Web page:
New Dutch energy policy exceeds Europe requirements; Cabinet criticized as not enough

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The new Dutch government presented a very ambitious energy policy in its government agreement on Tuesday. By 2030 the Rutte III cabinet wants the Netherlands' greenhouse gas emissions to be 49 percent lower than the level it was in 1990, a higher goal than what European rules currently demand. The governments is also planning to advocate for a 55 percent reduction in emissions in Europe. But according to environmental organization Greenpeace, while this policy is very ambitious, it is still not enough.

The government agreement contained a thick chapter on making the Netherlands more sustainable, compared to only a single page in the Rutte II government's agreement, according to NRC. The Rutte III energy policy includes a Climate Act, a successor to the current energy agreement, closing all the coal plants by 2030, taxing flight tickets and freight traffic, putting a minimum price on CO2, building more wind farms on the North Sea, and taking the first steps to stop using natural gas. The government hopes that all these measures will result in a 49 percent reduction in greenhouse gas emissions by 2030.

But even if this succeeds, it wil not be enough, Greenpeace says in its analysis of the energy policy on its website. To limit global warming to 1.5 degrees - the most optimistic goal for the Paris Climate Agreement - an emission reduction of at least 60 percent is needed, according to the planning office for the environment PBL. If the earth heats up by more than 1.5 degrees, dangerous climate consequences await.

One of the biggest measure the new government is taking to reduce greenhouse gas emissions, is closing the coal plants in the Netherlands by 2030. According to NRC, coal plants emit twice as much CO2 as gas plants. According to the PBL, replacing coal plants with gas plants will reduce the Netherlands' CO2 emissions by 12 million tons, a reduction of 7 percent compared to the current emissions. Greenpeace is all for closing the coal plants. The environmental group's problem with this plan is that the Rutte III government wants to do it over a period of 13 years. According to Greenpeace, this means coal plants will continue polluting Dutch air for 10 years longer than necessary.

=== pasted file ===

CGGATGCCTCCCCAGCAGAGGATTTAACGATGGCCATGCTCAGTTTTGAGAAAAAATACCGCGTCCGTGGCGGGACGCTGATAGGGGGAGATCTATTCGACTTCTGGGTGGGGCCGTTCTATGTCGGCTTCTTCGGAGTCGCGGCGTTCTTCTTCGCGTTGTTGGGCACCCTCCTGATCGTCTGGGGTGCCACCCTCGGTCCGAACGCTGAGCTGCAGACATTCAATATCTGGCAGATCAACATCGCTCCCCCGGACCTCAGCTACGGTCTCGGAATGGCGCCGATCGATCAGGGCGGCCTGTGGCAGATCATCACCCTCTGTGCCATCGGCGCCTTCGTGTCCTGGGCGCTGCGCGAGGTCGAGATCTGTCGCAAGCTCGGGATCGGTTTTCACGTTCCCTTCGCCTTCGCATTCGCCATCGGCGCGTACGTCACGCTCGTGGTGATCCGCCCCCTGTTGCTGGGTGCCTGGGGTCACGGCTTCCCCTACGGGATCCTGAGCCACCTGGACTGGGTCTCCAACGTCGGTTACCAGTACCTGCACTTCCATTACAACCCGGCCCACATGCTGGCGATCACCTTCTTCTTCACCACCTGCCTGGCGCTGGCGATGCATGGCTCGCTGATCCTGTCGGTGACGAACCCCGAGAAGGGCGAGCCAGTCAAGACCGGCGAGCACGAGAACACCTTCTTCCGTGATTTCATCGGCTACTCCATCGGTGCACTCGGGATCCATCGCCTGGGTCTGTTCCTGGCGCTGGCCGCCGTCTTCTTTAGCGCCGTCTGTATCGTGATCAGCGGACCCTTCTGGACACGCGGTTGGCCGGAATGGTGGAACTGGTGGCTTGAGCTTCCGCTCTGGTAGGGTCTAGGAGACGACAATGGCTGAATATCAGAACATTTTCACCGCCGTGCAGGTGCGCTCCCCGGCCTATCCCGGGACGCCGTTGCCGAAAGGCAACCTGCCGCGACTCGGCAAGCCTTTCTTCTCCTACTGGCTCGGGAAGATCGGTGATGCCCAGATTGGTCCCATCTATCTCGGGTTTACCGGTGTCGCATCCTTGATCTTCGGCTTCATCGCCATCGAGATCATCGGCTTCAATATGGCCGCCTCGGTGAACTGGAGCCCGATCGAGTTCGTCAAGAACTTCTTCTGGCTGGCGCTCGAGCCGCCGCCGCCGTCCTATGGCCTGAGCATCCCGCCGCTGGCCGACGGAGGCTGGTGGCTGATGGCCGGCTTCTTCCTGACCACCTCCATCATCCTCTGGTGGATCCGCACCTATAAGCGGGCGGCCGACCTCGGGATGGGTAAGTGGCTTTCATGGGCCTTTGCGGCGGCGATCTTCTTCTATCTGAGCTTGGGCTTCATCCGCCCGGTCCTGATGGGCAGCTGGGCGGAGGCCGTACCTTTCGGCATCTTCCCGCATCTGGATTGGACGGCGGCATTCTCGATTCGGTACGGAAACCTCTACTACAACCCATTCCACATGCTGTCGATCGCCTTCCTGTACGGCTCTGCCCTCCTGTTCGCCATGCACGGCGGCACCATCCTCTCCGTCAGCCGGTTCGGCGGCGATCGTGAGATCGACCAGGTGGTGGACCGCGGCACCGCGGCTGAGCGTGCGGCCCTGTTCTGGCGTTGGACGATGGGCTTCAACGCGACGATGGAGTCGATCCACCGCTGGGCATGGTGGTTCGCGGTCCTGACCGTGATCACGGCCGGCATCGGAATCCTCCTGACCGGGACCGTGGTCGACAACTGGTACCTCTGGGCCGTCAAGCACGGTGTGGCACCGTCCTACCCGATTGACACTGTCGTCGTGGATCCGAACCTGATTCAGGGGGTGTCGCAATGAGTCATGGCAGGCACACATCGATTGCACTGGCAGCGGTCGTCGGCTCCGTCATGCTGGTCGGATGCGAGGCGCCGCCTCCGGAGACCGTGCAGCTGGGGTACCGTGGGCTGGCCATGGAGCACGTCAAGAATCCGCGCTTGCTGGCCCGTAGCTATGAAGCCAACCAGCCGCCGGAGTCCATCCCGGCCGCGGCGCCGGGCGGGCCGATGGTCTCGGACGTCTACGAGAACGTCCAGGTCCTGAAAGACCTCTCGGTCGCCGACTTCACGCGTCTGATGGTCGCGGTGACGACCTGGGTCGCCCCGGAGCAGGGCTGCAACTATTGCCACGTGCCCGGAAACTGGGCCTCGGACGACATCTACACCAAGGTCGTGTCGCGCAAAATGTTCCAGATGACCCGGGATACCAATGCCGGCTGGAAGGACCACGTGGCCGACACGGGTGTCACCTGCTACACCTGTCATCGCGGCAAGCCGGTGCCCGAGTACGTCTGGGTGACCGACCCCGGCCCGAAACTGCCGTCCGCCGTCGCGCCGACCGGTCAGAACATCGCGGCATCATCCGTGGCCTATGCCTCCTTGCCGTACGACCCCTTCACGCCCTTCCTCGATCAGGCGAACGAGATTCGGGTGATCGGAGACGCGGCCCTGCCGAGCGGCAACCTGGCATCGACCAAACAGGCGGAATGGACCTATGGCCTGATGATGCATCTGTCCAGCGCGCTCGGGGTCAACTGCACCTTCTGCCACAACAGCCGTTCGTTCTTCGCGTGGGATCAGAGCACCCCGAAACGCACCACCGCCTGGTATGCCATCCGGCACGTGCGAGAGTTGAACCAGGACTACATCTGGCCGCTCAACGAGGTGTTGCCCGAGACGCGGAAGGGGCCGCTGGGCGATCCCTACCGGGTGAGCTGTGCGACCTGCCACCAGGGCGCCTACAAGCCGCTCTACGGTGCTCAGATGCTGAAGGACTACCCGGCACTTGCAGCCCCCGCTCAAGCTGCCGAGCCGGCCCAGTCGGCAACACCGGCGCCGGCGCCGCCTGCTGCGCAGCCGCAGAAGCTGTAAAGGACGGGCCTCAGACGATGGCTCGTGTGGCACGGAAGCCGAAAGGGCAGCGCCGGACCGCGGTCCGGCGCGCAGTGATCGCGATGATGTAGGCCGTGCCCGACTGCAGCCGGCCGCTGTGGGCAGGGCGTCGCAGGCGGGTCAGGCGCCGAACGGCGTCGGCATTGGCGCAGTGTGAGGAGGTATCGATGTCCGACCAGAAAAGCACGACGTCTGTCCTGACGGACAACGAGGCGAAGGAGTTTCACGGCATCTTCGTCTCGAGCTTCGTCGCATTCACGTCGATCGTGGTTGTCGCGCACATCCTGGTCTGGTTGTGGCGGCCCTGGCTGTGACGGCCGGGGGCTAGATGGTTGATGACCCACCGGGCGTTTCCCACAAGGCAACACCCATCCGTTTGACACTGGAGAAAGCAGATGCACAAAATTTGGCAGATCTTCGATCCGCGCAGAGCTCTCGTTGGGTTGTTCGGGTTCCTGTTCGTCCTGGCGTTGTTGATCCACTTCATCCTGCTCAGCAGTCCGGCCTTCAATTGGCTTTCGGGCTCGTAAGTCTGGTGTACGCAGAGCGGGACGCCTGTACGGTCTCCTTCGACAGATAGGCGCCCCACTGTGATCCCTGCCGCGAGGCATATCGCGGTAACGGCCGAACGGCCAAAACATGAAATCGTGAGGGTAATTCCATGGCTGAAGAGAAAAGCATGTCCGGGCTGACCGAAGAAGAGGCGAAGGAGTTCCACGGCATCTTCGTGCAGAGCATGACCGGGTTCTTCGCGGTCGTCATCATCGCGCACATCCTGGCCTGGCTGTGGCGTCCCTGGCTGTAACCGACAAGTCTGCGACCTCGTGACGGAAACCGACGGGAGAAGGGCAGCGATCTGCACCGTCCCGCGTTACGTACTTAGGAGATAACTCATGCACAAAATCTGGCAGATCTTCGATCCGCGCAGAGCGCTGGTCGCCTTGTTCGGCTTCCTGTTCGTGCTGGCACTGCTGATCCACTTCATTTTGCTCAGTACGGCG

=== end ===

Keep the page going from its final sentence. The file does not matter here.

The second big measure the government wants to implement, is to get rid of greenhouse gasses. The government intends to store CO2 emissions of factories, waste disposal plants and power plants somewhere and destroying it there. The government agreement states that doing so will reduce CO2 emissions by 18 million tons - even more than closing the coal plants, NRC reports. According to Greenpeace, this is an expensive, and unproven technique. The organization also points out that money from the sustainable energy subsidy fund can be used for this technique. 

Rutte III is taking steps to stop the use of natural gas. By 2021 all new homes and other buildings will not be heated with natural gas. Instead they'll be connected to a heat network or a widened power grid. The cabinet is also making 100 million euros available for making rental homes more energy efficient. Greenpeace points out that while 100 million euros sounds like a lot of money, it amounts to around 40 euros per rental home. 

The environmental organization is also concerned about the fact that the subsidy regulation for installing solar panels is being cut back. And that the government did not oblige home owners to make their homes more sustainable. "Practice shows that without an obligation, very little happens", Greenpeace writes. ""That while Dutch homes, for example, have to be gas-free by 2035 in order to achieve the Paris climate agreement."

"Does this government agreement protect us from dangerous climate change? No. There is a climate law and some good plans, but in this way the Netherlands still can't meet the goals of Paris", Greenpeace concludes. 

Other environmental organizations responded cautiously optimistic to the Rutte III government's plans.

The Dutch Friends of the Earth, Milieudefensie: "The ambitions are there", director Donald Pols said. "The question now is whether the pleasures and burdens are divided fairly between companies and citizens and between citizens themselves." According to Milieudefensie, that is the biggest job the cabinet faces. "Distribute the bill fairly and ensure that all citizens can participate."

World nature fund WNF: "The ambitious climate agenda is an important signal, but a real green policy is wider than just energy policy." The WNF calls on the government to give nature a central role in upcoming decisions. "Nature itself offers smart and innovative solutions to keeping dry feet in extreme flooding and rising sea level. And future-proof agriculture produces sufficient food and protects the landscape with all plant and animal species living therein. Let nature work for us and make our country safer, more sustainable and more beautiful."